Sunday, March 10, 2013

Have you had enough Lent yet?

There is an old story told about a man who was dreaming that he was witnessing the crucifixion.  In this dream he couldn’t stand the gory thing that was happening as he watched the soldiers’ pound nails through the hands of Jesus.  So finally, in his dream he runs over and grabs a hold of the soldier and turned him around only to see that the face of the soldier was his own face.

This Lent we have been, in our cross of thorn readings, looking at how we participate in that event as well. How is it that we crucify Christ today?  How do we contribute to the crowd mentality to silence the voices we don’t want to hear?  To silence the message that can cause us to question our own motives, to question our priorities, to question our decisions?  How are we sometimes guilty of trying to rid ourselves of the ugliness of the cross of Christianity?  Sometimes, in our own humanity, we only want to hold on to the dawn of Easter morning while wanting to forget the darkness of Good Friday.    (From Pastor Randy's Sermon on March 9-10)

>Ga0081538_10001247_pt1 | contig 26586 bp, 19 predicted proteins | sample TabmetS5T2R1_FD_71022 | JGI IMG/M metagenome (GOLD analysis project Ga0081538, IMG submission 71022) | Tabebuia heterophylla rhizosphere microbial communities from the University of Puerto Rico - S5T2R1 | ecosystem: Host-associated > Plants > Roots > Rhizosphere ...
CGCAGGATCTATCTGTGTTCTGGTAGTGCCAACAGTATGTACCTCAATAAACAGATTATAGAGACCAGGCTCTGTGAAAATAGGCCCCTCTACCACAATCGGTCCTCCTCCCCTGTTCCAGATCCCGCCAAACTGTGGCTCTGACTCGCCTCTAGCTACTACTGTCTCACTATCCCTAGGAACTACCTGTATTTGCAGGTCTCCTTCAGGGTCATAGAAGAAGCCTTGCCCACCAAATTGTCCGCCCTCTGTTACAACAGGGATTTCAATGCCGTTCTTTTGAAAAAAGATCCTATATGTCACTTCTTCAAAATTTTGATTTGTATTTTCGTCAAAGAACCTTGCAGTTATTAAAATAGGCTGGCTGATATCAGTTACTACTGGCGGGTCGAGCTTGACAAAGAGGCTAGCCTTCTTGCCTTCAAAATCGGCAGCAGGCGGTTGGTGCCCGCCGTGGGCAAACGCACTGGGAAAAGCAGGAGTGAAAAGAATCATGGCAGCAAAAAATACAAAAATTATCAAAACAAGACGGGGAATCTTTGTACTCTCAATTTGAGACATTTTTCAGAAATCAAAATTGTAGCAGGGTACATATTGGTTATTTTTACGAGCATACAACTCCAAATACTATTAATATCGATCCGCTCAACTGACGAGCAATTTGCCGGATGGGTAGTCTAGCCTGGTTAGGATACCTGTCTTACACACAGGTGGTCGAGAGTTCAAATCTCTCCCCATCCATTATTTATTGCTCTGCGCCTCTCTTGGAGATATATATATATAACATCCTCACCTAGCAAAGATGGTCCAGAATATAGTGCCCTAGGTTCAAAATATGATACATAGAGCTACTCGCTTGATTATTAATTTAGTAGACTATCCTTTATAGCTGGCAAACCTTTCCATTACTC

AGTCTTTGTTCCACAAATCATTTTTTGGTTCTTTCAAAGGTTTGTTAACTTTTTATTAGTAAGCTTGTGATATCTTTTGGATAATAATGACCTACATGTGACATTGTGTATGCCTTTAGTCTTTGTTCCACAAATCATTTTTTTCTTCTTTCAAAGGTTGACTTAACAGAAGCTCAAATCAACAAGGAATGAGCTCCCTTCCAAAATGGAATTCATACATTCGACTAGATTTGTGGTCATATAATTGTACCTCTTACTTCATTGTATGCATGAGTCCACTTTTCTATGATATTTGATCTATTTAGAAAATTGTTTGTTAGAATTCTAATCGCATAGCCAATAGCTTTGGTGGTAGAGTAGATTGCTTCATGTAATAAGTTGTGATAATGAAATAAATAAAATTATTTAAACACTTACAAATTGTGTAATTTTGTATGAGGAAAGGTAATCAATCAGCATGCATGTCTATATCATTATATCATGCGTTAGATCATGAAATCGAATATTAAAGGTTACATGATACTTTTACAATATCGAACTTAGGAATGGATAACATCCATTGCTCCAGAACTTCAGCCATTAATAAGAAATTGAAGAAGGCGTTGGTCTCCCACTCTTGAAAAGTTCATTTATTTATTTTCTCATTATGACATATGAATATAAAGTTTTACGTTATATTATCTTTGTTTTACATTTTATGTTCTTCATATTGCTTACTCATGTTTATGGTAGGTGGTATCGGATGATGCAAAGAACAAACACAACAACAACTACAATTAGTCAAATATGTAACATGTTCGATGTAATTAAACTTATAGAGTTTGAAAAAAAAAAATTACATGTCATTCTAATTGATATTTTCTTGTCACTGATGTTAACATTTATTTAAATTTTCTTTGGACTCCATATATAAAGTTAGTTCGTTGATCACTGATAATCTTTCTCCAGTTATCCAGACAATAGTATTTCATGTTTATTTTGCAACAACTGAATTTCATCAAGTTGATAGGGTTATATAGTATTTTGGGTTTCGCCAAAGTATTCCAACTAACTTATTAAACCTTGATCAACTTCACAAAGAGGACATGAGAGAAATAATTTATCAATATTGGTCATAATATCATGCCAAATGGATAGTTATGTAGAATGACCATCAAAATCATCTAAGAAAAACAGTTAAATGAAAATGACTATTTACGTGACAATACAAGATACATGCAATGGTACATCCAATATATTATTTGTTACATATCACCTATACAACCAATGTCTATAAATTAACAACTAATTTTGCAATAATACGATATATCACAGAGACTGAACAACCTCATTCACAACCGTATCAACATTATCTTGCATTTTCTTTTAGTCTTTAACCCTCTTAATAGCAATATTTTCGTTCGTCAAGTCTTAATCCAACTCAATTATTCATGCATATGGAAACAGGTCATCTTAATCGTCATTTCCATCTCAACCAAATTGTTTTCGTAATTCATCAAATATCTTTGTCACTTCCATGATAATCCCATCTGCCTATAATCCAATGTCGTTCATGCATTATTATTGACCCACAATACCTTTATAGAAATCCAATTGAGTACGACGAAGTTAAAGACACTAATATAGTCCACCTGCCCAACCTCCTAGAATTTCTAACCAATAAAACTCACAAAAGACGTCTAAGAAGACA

From Pamela:  Even those of us with the best of intentions on the week or two following Ash Wednesday may have reached this point in Lent with some "devotion fatigue" setting in.  We have had conversation as a staff that the Wednesday evening participation drops down as we come to the 4th or 5th Wednesday of Lent.  Perhaps we actually do believe that we have prayed enough, or fasted enough.  I know with the change of the season and the longer daylight hours we may become less inclined to come to church on a Wednesday evening -- it seems much more spring-like to dig around in either the flower bed or our closet.  We want to prepare our property and our wardrobe for spring.  

There is nothing wrong with that.  But maybe it makes sense to pause when we begin to think that Lent is getting to be burdensome or tedious.  

In reality, these next days of Lent (before the familiar patterns of Holy Week) may be times of significant transformation for each person.  As we acknowledge our feelings about the weight of Lent, we can more fully understand the expanse of what what is lifted from us in Easter!  

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